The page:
Harold Camping Oct. 21 Rapture: Preacher Takes 'Engineer' Approach to Reading Bible

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    (Photo: The Christian Post/ Hudson Tsuei)
    Harold Camping responds to his failed May 21 Judgment Day prediction during a press conference Monday, May 23, 2011, at Family Radio headquarters in Oakland, Calif.
October 17, 2011|1:03 pm

As the world inches closer to the end, as Harold Camper's followers believe, many Christians have wondered what could make a man so certain that he knows the exact date of the end of the world. Part of that answer might rely in Camping's unique "engineering" approach to the Bible.

Camping, a trained engineer who started his own construction company as a young man, has claimed that he came up with his end of the world dates through rigorous mathematic calculations based on various numbers and "codes" in the Bible.

In order to come up with his first rapture date (in 1992, Camping claimed the world would end in 1994), Camping used an elaborate calculation involving the day Jesus supposedly hung on the cross, the number of days in the solar year, and other symbolic numbers to derive his end of the world dates, The Christian Post reported on May 21 this year, the second predicted date of Camping's end of world scenario.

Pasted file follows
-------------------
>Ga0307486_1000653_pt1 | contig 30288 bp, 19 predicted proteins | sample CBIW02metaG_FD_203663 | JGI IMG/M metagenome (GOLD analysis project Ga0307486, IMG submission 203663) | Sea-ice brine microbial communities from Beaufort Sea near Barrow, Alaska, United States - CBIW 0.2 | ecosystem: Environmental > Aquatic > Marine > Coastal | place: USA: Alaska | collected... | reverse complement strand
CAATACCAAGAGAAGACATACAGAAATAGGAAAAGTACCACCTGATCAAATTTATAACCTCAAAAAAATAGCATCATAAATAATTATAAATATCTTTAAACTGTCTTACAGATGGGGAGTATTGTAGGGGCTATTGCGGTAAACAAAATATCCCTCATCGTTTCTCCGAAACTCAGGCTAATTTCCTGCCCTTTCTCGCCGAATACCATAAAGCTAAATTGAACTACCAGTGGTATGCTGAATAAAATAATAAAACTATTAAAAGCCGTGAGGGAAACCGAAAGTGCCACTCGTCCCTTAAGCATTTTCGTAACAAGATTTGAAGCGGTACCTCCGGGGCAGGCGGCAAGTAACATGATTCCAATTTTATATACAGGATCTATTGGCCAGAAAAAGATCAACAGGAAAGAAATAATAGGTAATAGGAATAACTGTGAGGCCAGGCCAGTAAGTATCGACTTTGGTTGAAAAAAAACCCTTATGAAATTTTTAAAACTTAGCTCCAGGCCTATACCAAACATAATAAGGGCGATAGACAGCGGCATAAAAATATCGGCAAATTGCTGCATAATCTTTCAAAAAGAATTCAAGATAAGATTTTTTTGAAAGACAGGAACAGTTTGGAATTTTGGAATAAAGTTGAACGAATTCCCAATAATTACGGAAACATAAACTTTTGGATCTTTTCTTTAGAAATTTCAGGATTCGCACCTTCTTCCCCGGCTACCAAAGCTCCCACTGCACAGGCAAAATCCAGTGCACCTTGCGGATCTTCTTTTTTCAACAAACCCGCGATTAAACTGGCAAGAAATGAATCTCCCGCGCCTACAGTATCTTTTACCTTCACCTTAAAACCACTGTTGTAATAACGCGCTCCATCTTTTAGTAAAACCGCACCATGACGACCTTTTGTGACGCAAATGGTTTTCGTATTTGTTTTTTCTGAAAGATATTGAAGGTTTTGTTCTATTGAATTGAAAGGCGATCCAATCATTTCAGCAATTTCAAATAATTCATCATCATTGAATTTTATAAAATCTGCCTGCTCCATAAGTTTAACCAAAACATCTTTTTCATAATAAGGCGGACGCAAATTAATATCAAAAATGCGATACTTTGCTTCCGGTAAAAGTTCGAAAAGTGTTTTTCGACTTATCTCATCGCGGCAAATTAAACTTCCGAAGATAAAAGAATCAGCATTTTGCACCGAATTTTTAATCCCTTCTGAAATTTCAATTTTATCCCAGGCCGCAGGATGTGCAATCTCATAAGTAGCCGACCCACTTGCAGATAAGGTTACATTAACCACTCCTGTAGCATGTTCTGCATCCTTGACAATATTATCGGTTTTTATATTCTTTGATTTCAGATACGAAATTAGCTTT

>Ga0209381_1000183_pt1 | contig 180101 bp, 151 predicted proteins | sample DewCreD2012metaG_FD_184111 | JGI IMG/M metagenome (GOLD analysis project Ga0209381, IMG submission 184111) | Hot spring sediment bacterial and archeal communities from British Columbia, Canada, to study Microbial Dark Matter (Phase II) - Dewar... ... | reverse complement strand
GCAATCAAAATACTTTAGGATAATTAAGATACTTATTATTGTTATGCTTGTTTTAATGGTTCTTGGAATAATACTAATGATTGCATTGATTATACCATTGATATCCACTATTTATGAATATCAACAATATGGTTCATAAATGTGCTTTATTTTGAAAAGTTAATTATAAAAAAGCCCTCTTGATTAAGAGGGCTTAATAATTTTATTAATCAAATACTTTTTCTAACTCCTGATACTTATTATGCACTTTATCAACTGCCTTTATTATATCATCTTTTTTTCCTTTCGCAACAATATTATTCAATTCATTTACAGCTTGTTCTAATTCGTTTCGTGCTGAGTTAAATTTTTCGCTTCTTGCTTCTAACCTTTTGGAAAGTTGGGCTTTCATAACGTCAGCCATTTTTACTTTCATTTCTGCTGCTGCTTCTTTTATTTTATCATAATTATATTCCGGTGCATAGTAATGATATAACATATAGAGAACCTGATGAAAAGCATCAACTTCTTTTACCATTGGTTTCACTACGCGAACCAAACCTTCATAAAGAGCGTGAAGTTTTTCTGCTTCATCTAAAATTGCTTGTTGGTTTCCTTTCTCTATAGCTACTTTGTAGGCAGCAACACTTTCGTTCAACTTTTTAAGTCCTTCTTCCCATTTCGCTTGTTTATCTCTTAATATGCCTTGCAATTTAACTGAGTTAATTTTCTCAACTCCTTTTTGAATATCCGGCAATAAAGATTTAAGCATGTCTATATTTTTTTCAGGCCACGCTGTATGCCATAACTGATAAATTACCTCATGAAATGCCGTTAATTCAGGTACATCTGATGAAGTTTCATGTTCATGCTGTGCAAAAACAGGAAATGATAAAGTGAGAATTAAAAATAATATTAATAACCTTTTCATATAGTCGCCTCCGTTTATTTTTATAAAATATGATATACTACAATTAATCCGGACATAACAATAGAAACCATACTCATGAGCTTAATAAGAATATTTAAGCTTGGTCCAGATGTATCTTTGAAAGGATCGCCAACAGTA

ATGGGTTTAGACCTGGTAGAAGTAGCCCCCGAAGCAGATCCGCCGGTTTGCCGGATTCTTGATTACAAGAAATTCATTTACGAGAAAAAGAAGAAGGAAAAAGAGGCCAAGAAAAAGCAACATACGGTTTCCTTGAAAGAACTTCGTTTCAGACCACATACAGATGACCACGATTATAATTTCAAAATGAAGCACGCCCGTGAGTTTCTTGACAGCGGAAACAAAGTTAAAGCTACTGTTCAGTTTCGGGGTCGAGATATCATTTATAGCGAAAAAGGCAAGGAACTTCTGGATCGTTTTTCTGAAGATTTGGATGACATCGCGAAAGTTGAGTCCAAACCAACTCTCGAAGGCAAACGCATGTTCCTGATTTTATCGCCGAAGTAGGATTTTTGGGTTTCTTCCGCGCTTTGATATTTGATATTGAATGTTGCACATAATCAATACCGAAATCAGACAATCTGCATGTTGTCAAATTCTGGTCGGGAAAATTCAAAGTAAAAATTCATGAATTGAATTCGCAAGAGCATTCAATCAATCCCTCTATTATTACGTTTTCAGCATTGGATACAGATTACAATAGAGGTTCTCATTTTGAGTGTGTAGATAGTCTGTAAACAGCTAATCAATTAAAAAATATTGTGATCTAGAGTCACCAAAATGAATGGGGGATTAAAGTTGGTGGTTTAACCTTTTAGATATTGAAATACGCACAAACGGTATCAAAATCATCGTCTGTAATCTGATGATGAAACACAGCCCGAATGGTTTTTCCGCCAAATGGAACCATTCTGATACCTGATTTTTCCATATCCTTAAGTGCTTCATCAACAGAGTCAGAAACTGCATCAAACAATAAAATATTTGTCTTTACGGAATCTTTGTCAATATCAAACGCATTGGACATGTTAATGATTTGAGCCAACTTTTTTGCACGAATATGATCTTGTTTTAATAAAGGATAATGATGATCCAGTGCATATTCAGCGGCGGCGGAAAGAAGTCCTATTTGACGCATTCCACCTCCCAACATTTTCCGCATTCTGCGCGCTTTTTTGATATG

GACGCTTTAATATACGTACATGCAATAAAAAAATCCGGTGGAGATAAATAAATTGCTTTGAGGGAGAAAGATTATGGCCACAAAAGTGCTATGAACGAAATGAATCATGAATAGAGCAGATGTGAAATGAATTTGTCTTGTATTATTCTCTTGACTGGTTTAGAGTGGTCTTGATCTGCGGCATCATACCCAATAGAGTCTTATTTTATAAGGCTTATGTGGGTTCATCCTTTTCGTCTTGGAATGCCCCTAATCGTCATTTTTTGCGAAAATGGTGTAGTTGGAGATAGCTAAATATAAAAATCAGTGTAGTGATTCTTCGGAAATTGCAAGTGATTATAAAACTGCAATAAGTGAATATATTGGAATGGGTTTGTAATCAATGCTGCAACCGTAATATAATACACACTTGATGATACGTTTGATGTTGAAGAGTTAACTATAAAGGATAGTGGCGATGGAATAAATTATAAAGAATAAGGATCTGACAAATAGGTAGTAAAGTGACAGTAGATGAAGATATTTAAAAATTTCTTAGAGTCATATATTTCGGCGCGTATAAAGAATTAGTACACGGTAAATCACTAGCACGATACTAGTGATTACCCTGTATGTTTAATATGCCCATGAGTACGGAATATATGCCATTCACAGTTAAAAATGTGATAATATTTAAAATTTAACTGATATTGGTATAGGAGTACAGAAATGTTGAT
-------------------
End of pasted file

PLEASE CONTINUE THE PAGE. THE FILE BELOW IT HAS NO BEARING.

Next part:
This strict, numerological approach to reading the Bible evolved as Camping became more religious while in his 30's. According to New York magazine, Camping had already amassed a small fortune at the age of 35 through his construction company and began devoting more and more time to reading the Bible, studying it for eight or more hours a day, as he searched for its hidden codes.

"He approached the Bible as an engineer, like it was one massive equation that needed to be worked [out]," says Dr. Robert Godfrey, the president of Westminster Seminary in Southern California, who became a Christian as a teenager in the sixties attending the Bible classes Camping had volunteered to teach every Sunday night, NY magazine reported.

Clay Schmit, professor of preaching at Fuller Theological Seminary, said that intense approach is not necessarily conducive to understanding the meaning of the Bible.

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"The numbers in the Scripture are there simply to help us understand who God is and what God's story is in relation to us," Schmit told CP. "There is nothing special about those numbers that give us any special clues to the faith or any special privilege as regards to spiritual life. They are simply part of the narrative."

Although Christians hold conflicting views about how the world will come to an end, the accepted theological view is that the Bible does not offer clues as to the exact day or date of Jesus Christ's return, as Camping continues to purport.

 

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